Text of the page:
Guinea Bissau. With the death of President Malam Bacai
Sanha in Paris in January, Guinea-Bissau lost a stabilizing
force. New elections for the presidential post were
announced until March 18. The first round was won by Carlos
Gomes Júnior, Sanha's party mate from the African
Independence Party of Guinea-Bissau and Cape Verde (PAIGC),
who until the months before the election was prime minister.
But with 49% of the vote he failed to reach the 50% limit
required for victory already then. This necessitated a
second round of elections between Gomes Júnior and the
second of the elections, former President Kumba Ialá, who
had gained 23%. Ialá accused Gomes Júnior of electoral
fraud, but according to the Election Commission, the
election was right. Tensions in the country rose, not least
since a former head of the military security service had
been shot dead in the capital Bissau on election night.
countryaah, a few weeks before the second round of April 29, the
military took power. Behind the coup was the junta leaders'
concern that they would lose their influence through a
long-planned defense reform. Juntan demanded that Angola,
which played an important role in the reform work, should
leave the country. The coup was condemned by both the UN and
the EU and the African Union (AU). The ECOWAS regional
cooperation organization imposed sanctions on the junta's
leaders and several important donors withdrew their support
to Guinea-Bissau. Gomes Júnior and Raimundo Pereira, who had
been acting head of government for the presidential
election, were taken prisoner by the junta but released at
the end of April and could go into exile.
In May, ECOWAS took a softer line vis-ŕ-vis the junta
since it promised to reinstate civilian rule and hold
elections within a year. ECOWAS would also send a troop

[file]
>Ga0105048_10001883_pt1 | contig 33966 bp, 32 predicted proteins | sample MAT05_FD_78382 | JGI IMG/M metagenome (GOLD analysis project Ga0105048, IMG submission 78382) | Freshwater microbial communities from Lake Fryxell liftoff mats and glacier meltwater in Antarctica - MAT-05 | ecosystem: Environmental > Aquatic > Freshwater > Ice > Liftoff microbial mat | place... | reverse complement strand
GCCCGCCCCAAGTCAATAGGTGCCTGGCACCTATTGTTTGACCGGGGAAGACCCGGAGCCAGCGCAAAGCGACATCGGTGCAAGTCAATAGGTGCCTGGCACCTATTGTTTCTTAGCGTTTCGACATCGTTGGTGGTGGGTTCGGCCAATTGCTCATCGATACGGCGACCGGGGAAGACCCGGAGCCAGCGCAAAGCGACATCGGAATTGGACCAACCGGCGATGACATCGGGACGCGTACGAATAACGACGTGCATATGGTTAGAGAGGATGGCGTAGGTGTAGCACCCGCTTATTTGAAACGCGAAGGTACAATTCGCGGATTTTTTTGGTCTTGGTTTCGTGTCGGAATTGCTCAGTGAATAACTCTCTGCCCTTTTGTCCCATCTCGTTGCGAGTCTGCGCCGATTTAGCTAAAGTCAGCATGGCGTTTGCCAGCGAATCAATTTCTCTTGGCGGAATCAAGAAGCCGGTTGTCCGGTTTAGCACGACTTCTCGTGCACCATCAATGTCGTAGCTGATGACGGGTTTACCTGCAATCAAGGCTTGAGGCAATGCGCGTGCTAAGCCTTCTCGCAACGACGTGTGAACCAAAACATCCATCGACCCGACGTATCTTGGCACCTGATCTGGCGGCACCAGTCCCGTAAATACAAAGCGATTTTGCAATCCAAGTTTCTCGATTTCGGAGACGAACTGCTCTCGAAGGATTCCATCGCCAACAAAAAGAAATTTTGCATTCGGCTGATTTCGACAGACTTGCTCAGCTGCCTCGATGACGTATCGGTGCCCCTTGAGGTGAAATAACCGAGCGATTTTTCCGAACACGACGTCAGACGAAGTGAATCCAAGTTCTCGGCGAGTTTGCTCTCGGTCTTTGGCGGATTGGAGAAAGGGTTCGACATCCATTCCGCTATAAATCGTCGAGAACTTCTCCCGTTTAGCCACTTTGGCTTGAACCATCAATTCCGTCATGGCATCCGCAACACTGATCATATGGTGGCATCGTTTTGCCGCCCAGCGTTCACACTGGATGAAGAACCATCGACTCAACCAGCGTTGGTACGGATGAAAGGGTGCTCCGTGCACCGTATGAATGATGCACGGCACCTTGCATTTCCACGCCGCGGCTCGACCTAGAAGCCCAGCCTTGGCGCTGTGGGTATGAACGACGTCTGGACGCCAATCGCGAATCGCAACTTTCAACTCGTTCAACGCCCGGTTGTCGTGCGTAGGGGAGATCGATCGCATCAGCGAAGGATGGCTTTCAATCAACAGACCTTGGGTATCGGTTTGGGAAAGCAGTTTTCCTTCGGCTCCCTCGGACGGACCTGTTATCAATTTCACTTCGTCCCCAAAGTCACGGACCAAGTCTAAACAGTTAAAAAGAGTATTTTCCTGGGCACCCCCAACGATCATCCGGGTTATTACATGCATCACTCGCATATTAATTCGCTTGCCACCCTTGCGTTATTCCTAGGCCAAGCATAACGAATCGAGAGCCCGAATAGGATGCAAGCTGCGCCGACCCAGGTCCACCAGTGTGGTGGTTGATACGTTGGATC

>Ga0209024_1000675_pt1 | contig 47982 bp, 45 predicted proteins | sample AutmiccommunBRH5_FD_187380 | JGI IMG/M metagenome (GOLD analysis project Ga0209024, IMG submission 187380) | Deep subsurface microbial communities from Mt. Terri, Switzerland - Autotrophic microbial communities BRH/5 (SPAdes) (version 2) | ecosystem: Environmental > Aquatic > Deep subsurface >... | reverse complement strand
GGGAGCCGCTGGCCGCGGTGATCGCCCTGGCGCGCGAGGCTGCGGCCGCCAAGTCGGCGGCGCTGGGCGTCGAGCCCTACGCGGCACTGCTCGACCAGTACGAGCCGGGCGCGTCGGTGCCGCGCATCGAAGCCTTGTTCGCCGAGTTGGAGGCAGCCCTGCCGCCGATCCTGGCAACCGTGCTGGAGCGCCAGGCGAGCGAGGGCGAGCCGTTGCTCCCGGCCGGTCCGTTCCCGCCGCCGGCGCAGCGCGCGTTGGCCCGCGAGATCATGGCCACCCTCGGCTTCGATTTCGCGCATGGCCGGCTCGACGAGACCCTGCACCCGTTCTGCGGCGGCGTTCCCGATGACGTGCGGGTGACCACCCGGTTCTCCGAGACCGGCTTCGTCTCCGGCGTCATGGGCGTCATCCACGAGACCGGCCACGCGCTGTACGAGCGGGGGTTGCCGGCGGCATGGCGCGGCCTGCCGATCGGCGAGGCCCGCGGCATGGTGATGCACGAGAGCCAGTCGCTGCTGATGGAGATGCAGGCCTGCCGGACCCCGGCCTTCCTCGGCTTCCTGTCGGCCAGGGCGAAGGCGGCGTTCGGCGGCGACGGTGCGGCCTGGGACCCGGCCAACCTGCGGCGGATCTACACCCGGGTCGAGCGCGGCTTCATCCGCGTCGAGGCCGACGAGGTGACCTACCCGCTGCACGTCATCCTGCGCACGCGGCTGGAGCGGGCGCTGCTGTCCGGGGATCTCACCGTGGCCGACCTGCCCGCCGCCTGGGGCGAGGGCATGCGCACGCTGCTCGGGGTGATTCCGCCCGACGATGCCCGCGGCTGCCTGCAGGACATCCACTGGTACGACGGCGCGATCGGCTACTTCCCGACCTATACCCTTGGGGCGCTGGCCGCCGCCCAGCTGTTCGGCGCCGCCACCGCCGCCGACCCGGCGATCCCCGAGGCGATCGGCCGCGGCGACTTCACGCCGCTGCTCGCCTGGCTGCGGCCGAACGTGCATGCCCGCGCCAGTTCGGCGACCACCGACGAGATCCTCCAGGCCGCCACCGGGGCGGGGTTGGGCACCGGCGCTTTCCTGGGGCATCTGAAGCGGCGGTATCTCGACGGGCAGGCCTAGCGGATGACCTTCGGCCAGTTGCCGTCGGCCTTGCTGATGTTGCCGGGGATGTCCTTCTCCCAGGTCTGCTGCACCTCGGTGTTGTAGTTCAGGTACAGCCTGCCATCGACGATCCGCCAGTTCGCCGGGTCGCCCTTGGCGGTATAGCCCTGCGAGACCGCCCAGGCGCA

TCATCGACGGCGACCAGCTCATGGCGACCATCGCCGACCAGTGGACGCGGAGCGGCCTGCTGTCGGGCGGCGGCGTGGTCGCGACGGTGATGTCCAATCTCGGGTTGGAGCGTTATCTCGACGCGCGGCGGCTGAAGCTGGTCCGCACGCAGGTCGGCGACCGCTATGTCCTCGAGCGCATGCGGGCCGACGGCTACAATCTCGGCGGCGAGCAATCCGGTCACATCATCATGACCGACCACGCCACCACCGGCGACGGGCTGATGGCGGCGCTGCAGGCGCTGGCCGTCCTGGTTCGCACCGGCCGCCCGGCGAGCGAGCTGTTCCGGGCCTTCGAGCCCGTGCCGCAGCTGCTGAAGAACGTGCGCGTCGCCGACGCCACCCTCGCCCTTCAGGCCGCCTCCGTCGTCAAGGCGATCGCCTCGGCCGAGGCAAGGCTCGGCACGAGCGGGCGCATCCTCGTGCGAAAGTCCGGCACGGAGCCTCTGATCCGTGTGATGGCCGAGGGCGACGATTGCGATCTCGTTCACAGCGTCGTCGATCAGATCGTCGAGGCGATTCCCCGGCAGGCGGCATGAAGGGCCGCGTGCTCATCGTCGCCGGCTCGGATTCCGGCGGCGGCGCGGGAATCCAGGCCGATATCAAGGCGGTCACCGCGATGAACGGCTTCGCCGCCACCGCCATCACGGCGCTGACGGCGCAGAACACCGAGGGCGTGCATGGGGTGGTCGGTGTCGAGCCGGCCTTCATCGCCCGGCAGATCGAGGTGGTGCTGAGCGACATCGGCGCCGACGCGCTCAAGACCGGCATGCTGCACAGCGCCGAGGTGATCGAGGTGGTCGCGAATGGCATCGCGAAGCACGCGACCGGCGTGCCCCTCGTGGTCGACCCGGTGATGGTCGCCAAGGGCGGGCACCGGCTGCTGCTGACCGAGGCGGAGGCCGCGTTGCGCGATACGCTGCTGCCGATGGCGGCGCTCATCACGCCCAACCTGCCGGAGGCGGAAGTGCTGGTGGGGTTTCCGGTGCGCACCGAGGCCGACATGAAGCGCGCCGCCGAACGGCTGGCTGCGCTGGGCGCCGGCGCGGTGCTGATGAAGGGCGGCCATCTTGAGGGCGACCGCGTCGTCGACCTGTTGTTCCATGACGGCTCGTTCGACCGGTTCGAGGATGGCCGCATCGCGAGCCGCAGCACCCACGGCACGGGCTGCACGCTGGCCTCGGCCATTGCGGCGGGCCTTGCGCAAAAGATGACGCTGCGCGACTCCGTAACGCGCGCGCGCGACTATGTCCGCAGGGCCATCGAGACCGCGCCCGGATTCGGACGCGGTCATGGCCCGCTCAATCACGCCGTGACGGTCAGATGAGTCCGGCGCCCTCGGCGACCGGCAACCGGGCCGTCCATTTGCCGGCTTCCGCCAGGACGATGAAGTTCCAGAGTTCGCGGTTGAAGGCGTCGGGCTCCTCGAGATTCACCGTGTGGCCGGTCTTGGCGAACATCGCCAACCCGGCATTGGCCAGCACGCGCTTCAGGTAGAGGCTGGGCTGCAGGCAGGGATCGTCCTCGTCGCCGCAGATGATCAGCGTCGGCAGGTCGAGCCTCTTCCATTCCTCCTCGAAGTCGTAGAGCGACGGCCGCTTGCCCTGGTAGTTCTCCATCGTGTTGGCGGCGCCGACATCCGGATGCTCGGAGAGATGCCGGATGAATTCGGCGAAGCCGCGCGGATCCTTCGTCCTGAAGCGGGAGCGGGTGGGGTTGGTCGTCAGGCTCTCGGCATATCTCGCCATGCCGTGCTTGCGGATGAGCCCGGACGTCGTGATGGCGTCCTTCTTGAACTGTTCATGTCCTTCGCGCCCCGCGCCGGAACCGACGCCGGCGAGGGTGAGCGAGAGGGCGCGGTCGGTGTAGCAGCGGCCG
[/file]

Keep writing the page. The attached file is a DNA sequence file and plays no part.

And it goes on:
force of over 600 men to Guinea-Bissau to create calm. All
parties, except PAIGC, approved the settlement. The
presidential candidate, Manuel Serifo Nhamadjo, initially
refused to become interim president, but later resigned. Rui
Duarte de Barros was appointed new Prime Minister. Ialá was
considered to have a pivotal role in the transitional
government. But even though it was now led by civilian
politicians, most judges were still convinced that the
military continued to rule behind the scenes. In June, the
Angolan troops left Guinea-Bissau.
Several of the coup makers, including General António
Indjai, had previously been accused of being involved in
drug trafficking from Latin America to Europe via
Guinea-Bissau. After the coup, there was a significant
increase in drug traffic. According to the UN, at least a
dozen small aircraft, suspected of carrying cocaine, had
landed in Guinea-Bissau only between April and June.
The unrest in the country was evident in October, when a
group of men attacked a military base outside Bissau. At
least seven people were killed in connection with this.
Several people, some of whom were politicians, were arrested
and tortured. The transitional government claimed that it
was a coup attempt, ruled by Gomes Júnior and Portugal,
where the former prime minister was now. At the same time,
it was speculated that the new rulers staged everything to
win sympathies from the outside world.
In November, the National Assembly re-assembled and
extended its own mandate until the 2013 elections.
During the year, the economy was hit hard by exports of
cashew nuts falling sharply due to reduced demand from India
and Europe. At the same time, many Guineans found it
difficult to cope with their living as food prices rose